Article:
"I'm a single parent, and I just found that it was too difficult to manage raising my kids and doing the traveling involved in making movies," he told USA Today in 2006 while promoting The Agoraphobic Cowboy. "I found that I really didn't miss it. In the last few years I've been offered a number of parts in movies, and I've just turned them down. I don't know whether I'll go back to it or not. I've been doing a lot of writing and a lot of parenting, and now I'm doing this."

"I'm comfortable with where I live," he reiterated on Bullseye with Jesse Thorn in 2013. "There's certain places I'm not interested in being. I'm not interested in doing anything I've done in the past … I have no idea. It's not something I've given any thought to at all."

But now, his tune may have changed

Now that his kids have grown up, Moranis admitted to The Hollywood Reporter that he's potentially interested in pursuing a live-action role in the future. It's just going to have to be the right one.

"I'm interested in anything that I would find interesting," he said. "I still get the occasional query about a film or television role and as soon as one comes along that piques my interest, I'll probably do it."

At the end of the interview, he elaborated: "I'm happy with the things I said yes to, and I'm very happy with the many things I've said no to. Yes, I am picky, and I'll continue to be picky. Picky has worked for me." Ugh. Biggest tease ever?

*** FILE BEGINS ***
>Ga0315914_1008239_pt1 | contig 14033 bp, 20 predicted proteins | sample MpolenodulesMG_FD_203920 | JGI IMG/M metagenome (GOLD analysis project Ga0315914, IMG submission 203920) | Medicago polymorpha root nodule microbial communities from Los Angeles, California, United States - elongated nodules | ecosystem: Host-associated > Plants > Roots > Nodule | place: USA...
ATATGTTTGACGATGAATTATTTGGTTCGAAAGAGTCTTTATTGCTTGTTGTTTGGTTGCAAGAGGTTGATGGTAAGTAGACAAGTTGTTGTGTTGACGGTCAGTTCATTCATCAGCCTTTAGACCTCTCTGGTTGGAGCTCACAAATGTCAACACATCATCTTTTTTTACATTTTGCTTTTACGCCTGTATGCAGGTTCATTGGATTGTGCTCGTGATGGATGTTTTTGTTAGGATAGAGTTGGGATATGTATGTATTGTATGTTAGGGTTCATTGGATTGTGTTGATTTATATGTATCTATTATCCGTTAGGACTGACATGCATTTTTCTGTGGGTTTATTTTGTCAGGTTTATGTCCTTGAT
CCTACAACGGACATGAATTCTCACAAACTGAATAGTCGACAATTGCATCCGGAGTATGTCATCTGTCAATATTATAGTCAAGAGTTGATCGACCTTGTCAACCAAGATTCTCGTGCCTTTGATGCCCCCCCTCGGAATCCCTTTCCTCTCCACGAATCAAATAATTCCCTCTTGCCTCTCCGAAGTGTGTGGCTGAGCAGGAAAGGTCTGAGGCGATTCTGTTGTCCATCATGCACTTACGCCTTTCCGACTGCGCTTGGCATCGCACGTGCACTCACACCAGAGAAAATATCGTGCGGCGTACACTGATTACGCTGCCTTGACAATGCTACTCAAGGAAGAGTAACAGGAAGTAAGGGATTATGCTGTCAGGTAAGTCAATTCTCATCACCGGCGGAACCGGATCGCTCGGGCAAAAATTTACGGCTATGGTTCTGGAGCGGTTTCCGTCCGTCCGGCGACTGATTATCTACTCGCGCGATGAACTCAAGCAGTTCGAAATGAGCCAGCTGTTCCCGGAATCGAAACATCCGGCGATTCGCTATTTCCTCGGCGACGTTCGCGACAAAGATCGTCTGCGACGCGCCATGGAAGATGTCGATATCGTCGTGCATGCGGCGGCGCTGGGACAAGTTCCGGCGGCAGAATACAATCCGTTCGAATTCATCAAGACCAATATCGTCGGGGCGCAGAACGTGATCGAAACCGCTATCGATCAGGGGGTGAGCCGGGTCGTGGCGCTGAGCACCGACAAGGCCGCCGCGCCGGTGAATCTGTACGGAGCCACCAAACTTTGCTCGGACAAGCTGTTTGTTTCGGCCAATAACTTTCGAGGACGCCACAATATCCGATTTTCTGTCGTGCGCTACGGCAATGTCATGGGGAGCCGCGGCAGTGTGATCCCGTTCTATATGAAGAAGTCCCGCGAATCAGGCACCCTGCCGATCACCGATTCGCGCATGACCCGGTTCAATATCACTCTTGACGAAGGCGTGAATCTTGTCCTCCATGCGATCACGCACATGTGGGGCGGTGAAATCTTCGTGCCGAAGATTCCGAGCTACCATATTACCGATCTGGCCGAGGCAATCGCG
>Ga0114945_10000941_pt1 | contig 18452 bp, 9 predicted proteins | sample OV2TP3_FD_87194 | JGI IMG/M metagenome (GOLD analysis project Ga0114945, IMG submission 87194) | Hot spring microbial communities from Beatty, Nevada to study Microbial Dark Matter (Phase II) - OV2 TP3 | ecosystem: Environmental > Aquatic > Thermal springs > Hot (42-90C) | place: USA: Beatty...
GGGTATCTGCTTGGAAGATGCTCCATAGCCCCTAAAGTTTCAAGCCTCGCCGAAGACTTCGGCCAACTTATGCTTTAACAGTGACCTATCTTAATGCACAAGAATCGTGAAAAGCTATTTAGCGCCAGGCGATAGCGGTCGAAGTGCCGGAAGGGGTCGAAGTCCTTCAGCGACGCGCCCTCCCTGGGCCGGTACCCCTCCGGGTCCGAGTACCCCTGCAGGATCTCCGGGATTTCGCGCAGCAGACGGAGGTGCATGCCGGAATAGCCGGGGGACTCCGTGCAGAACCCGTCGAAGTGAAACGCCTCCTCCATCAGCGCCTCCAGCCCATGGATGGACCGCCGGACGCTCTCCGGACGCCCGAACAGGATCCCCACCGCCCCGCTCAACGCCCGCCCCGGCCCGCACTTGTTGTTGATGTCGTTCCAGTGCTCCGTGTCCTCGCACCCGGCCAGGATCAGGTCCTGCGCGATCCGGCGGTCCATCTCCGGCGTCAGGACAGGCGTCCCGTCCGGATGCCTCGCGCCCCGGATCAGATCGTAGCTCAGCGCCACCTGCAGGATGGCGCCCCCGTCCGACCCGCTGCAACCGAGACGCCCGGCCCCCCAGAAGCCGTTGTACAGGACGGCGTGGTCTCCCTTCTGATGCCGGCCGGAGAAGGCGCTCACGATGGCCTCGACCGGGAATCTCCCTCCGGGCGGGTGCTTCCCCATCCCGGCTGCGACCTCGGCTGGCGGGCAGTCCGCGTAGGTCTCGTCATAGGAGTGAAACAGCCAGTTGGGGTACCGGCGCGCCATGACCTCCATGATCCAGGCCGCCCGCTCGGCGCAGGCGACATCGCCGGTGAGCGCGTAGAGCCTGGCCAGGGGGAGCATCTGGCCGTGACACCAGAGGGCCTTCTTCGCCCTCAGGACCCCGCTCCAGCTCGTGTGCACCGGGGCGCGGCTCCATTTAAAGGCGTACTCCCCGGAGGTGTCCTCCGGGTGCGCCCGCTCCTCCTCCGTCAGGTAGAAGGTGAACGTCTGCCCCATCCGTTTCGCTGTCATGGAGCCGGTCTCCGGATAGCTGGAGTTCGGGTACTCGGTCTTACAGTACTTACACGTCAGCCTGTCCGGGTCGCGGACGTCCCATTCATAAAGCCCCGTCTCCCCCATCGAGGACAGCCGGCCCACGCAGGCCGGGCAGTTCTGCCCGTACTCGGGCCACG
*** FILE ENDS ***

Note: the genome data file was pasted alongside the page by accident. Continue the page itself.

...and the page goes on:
He turned down Paul Feig's Ghostbusters reboot

Paul Feig's highly-anticipated Ghostbusters reboot is among the many scripts that have come Moranis' way over the years. Despite the fact that the movie will include cameos from the likes of Bill Murray, Sigourney Weaver and Dan Aykroyd, he ultimately turned the project down. The reason: "[It] didn't appeal to me," he told The Hollywood Reporter.

"I wish them well," he continued. "I hope it's terrific. But it just makes no sense to me. Why would I do just one day of shooting on something I did 30 years ago?" Fair enough—but we're still pretty bummed he said no.